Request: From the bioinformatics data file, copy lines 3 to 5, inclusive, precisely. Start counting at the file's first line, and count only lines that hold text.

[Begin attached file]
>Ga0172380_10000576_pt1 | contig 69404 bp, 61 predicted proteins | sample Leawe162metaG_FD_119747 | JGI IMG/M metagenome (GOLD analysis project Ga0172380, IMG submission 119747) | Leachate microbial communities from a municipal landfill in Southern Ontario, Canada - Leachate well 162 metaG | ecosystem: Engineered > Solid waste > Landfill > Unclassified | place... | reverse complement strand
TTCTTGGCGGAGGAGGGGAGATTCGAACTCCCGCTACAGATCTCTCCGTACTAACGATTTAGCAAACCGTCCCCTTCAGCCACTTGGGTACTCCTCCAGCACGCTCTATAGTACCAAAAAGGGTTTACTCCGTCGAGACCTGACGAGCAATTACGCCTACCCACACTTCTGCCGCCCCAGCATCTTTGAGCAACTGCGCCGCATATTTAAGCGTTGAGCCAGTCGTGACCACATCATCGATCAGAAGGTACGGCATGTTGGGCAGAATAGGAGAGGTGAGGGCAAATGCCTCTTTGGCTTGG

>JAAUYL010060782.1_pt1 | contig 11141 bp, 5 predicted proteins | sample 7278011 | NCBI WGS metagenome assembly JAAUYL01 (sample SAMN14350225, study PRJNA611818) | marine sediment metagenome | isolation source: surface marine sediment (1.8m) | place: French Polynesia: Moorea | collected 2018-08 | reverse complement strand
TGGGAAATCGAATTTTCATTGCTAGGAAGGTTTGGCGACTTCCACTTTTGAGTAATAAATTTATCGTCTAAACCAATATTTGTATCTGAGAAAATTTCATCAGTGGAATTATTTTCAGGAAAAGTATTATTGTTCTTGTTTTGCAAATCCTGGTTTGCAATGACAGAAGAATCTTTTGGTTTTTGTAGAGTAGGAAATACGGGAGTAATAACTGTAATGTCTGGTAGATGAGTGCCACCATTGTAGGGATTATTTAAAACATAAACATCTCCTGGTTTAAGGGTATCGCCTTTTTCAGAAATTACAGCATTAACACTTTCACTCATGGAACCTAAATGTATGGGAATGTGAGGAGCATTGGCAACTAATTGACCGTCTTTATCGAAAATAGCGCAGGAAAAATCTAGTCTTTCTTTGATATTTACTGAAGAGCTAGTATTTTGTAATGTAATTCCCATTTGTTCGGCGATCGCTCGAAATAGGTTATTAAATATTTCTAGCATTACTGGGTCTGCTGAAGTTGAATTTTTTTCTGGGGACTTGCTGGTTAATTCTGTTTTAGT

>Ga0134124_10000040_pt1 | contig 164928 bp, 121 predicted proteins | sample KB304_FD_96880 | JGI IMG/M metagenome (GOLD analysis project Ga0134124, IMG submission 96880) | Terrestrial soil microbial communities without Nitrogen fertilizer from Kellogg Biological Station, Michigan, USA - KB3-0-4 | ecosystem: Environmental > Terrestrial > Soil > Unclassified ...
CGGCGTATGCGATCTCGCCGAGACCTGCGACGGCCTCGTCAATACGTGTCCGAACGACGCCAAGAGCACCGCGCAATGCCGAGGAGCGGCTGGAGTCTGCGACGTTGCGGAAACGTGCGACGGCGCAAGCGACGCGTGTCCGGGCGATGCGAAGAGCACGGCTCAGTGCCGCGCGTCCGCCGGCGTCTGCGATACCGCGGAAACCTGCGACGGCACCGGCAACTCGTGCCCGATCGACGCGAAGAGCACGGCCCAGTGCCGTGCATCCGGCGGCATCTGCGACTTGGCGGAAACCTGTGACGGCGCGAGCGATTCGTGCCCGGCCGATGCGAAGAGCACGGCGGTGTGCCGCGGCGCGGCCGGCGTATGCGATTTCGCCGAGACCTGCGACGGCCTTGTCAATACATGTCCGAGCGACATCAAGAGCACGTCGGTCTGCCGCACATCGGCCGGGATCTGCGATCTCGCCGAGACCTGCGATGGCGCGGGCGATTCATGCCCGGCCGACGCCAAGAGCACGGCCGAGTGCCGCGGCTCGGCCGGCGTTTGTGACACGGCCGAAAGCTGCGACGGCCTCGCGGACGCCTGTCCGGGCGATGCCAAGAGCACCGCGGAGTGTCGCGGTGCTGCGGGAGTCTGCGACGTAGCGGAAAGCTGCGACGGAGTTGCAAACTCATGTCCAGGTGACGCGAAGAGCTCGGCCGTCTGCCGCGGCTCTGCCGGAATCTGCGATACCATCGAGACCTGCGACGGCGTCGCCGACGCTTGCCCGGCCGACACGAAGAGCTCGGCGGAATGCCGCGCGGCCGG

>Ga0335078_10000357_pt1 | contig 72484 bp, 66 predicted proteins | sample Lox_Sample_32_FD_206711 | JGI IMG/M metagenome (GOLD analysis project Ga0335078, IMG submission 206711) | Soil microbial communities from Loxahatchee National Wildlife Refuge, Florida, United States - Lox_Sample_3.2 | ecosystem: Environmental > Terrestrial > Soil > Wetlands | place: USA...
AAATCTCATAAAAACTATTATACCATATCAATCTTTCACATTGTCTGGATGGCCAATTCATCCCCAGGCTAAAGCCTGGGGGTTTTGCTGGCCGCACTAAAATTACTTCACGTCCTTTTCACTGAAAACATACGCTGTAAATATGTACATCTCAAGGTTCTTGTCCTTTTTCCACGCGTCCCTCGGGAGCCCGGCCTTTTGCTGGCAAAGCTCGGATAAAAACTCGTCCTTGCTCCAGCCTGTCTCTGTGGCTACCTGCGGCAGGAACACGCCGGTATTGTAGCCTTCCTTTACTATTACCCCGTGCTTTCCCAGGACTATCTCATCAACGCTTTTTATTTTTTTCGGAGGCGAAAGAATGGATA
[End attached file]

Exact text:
>JAAUYL010060782.1_pt1 | contig 11141 bp, 5 predicted proteins | sample 7278011 | NCBI WGS metagenome assembly JAAUYL01 (sample SAMN14350225, study PRJNA611818) | marine sediment metagenome | isolation source: surface marine sediment (1.8m) | place: French Polynesia: Moorea | collected 2018-08 | reverse complement strand
TGGGAAATCGAATTTTCATTGCTAGGAAGGTTTGGCGACTTCCACTTTTGAGTAATAAATTTATCGTCTAAACCAATATTTGTATCTGAGAAAATTTCATCAGTGGAATTATTTTCAGGAAAAGTATTATTGTTCTTGTTTTGCAAATCCTGGTTTGCAATGACAGAAGAATCTTTTGGTTTTTGTAGAGTAGGAAATACGGGAGTAATAACTGTAATGTCTGGTAGATGAGTGCCACCATTGTAGGGATTATTTAAAACATAAACATCTCCTGGTTTAAGGGTATCGCCTTTTTCAGAAATTACAGCATTAACACTTTCACTCATGGAACCTAAATGTATGGGAATGTGAGGAGCATTGGCAACTAATTGACCGTCTTTATCGAAAATAGCGCAGGAAAAATCTAGTCTTTCTTTGATATTTACTGAAGAGCTAGTATTTTGTAATGTAATTCCCATTTGTTCGGCGATCGCTCGAAATAGGTTATTAAATATTTCTAGCATTACTGGGTCTGCTGAAGTTGAATTTTTTTCTGGGGACTTGCTGGTTAATTCTGTTTTAGT

>Ga0134124_10000040_pt1 | contig 164928 bp, 121 predicted proteins | sample KB304_FD_96880 | JGI IMG/M metagenome (GOLD analysis project Ga0134124, IMG submission 96880) | Terrestrial soil microbial communities without Nitrogen fertilizer from Kellogg Biological Station, Michigan, USA - KB3-0-4 | ecosystem: Environmental > Terrestrial > Soil > Unclassified ...